Docket No. 119903.
Decided June 18, 1991, at 9:45 A.M.
Frank J. Kelley, Attorney General, Gay Secor Hardy, Solicitor General, Robert E. Weiss, Prosecuting Attorney, Donald A. Kuebler, Chief, Appellate Division, and G.L. Ghristopherson, Assistant Prosecuting Attorney, for the people.
State Appellate Defender (by Anne Yantus), for the defendant.
Before: REILLY, P.J., and GILLIS and MICHAEL J. KELLY, JJ.
Defendant pleaded guilty of delivery of 50 or more but less than 225 grams of cocaine. MCL 333.7401(1) and (2)(a)(iii); MSA 14.15(7401)(1) and (2)(a)(iii). Defendant was sentenced to five to twenty years' imprisonment. Defendant appealed as of right. This Court granted defendant's motion for a remand for an evidentiary hearing on her claim of ineffective assistance of counsel. Defendant subsequently filed a motion to withdraw her plea and a motion for resentencing. The circuit court denied defendant's motion and the case is now back before us. We set aside defendant's sentence and remand for further proceedings consistent with this opinion.
Defendant first claims that counsel was ineffective in failing to place on the record an agreement by the prosecutor to recommend lifetime probation as a sentence.
Defense counsel testified that there was "an informal agreement" that the prosecutor would recommend that defendant receive lifetime probation. Defense counsel admitted that he told defendant that the prosecutor would recommend a sentence of lifetime probation, which the judge was not bound to follow. Defense counsel also told defendant that she could withdraw her plea if the judge did not sentence her to lifetime probation.
Defense counsel testified that after the probation report came back recommending incarceration, he told defendant that he would move to withdraw her guilty plea given that there was no basis for the prosecutor to recommend lifetime probation. Defense counsel claimed that defendant told him that she would take her chances.
The prosecutor testified that he agreed to recommend to the judge that defendant be sentenced to lifetime probation. This agreement was not made part of the record. Apparently at the time the plea was accepted, the prosecutor told the judge, off the record, that lifetime probation should be considered. The judge stated that she would not bind herself.
Defendant testified that she would not have pleaded guilty if she did not believe that she was going to receive lifetime probation. The transcript of the plea-taking proceeding shows that the agreement was that defendant would plead guilty to one charge and that a charge of conspiracy to deliver 50 or more but less than 225 grams of cocaine would be dismissed. Defendant stated that no other promises had been made. Moreover, the judge noted that she had not agreed to any sentence. Defendant stated that she did not object at the time that the plea was entered because her attorney advised her to keep her answers short and because she believed that the matter had been taken care of. Defendant claimed that she had been told that she would receive lifetime probation, but, given the probation department's policies, she would effectively be on probation for six years. Defendant denied that defense counsel had told her that the lifetime probation recommendation was informal and was something that would not be put on the record. Defendant noted that, in any event, she would not have known the difference between an informal and a formal agreement.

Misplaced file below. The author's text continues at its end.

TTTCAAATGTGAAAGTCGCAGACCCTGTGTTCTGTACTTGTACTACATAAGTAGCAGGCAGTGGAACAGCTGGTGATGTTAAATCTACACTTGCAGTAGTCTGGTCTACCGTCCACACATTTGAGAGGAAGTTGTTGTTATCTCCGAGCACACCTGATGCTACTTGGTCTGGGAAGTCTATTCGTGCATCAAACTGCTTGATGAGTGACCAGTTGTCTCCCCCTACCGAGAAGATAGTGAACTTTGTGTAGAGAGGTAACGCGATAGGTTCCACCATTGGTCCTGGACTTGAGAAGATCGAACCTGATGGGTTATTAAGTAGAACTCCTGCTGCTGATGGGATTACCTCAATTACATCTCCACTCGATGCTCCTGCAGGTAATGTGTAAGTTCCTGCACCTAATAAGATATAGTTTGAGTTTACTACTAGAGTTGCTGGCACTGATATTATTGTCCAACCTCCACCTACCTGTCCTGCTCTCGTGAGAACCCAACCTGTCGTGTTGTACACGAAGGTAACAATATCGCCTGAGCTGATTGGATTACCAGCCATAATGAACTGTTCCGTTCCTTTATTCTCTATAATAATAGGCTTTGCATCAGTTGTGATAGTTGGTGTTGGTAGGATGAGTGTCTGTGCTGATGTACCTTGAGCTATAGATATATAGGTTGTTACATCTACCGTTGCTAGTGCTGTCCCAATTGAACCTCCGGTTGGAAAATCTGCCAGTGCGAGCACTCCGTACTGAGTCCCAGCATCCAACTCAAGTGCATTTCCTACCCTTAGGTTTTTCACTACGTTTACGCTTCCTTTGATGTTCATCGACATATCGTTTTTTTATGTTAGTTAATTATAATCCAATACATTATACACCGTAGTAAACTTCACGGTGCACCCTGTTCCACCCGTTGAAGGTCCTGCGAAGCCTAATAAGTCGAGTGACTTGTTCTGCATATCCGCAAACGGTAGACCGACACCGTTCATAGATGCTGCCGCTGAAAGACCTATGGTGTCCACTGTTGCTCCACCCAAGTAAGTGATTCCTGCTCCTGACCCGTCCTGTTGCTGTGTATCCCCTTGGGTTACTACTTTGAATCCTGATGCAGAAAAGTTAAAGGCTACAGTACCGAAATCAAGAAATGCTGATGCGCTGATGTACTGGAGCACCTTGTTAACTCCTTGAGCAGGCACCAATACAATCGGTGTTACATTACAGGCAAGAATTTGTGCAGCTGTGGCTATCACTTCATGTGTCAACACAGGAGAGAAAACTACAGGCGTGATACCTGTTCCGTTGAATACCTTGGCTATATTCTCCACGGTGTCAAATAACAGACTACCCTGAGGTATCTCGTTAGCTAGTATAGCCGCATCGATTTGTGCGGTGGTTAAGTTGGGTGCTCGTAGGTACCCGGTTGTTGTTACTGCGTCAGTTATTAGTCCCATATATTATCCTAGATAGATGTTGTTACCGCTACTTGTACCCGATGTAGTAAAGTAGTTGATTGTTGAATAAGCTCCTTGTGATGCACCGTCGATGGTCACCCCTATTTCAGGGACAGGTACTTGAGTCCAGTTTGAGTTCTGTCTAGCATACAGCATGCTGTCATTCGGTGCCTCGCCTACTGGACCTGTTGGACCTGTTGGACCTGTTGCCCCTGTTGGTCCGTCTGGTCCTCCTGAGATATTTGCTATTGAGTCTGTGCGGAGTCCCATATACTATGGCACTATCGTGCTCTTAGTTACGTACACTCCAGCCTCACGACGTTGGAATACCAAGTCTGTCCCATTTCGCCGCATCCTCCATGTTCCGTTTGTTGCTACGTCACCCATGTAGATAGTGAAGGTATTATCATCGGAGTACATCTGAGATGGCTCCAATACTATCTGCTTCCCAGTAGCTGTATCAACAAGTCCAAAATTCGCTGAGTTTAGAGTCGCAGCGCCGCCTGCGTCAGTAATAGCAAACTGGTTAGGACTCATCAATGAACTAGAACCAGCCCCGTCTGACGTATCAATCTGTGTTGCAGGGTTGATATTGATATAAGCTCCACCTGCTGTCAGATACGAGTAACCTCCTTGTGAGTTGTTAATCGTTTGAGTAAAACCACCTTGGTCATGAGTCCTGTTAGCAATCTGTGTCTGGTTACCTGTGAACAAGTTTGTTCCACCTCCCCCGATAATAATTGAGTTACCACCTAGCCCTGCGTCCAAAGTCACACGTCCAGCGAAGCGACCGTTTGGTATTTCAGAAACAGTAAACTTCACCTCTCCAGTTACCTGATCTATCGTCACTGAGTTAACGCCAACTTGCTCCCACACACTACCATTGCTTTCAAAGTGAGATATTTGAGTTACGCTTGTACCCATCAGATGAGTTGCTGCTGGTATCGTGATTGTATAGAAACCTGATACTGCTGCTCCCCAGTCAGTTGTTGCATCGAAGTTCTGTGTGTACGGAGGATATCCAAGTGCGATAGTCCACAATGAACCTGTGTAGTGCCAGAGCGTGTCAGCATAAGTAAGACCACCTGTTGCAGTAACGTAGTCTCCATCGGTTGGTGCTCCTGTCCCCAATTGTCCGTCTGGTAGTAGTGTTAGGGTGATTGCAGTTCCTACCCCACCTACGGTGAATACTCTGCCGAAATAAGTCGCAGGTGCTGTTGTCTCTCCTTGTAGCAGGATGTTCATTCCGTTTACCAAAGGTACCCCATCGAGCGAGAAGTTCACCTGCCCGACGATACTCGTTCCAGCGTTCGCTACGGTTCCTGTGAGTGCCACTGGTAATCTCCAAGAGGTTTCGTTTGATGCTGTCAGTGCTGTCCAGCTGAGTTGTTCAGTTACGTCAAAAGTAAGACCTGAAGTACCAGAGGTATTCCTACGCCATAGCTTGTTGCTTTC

The circuit court held that while the prosecutor may have made a recommendation, it had indicated that it was not bound thereby. The court then noted that defendant had told defense counsel that she did not want to withdraw her plea and would take her chances. Hence, the court concluded that counsel was not ineffective.
We note that MCR 6.101(F)(2), now MCR 6.302(C)(2), stated that if there is a plea agreement, the court shall ask the prosecutor or the defendant's attorney what the terms of the agreement are and shall confirm the terms of the agreement with the other attorney and the defendant. We fail to see any provision for so-called "informal agreements," where off-the-record discussions are to be held between the prosecutor and the judge.
In People v Killebrew, 416 Mich. 189; 330 N.W.2d 834 (1982), our Supreme Court held that where a court declines to abide by the terms of a sentence recommendation, it must explain to the defendant why the recommendation was not accepted and state the sentence that it believes to be appropriate. Id. at 209. Thereafter, the court must allow the defendant an opportunity to affirm or withdraw his guilty plea. Id. at 210.
In this case, counsel failed to place the agreement concerning the sentencing recommendation on the record. Consequently, the prosecutor was not required to make the recommendation at sentencing, and defendant was denied an opportunity to withdraw her guilty plea when the court did not follow the recommendation. The circuit court apparently believed that defendant's indication to defense counsel that she would take her chances was the equivalent of defendant affirming her plea. We disagree. At the time that conversation occurred, defendant did not know whether the recommendation would be made and whether the court would impose a sentence other than lifetime probation. Hence, we hold that counsel was ineffective for failing to place the entire agreement on the record and that defendant was prejudiced because the prosecutor failed to make the recommendation on the record at sentencing and, therefore, the court failed to comply with Killebrew. Consequently, we set aside defendant's sentence and remand for further proceedings so that the prosecutor may place the recommendation on the record and the court may comply with Killebrew.
Defendant's sentence is set aside and this case is remanded for further proceedings consistent with this opinion. We retain no further jurisdiction.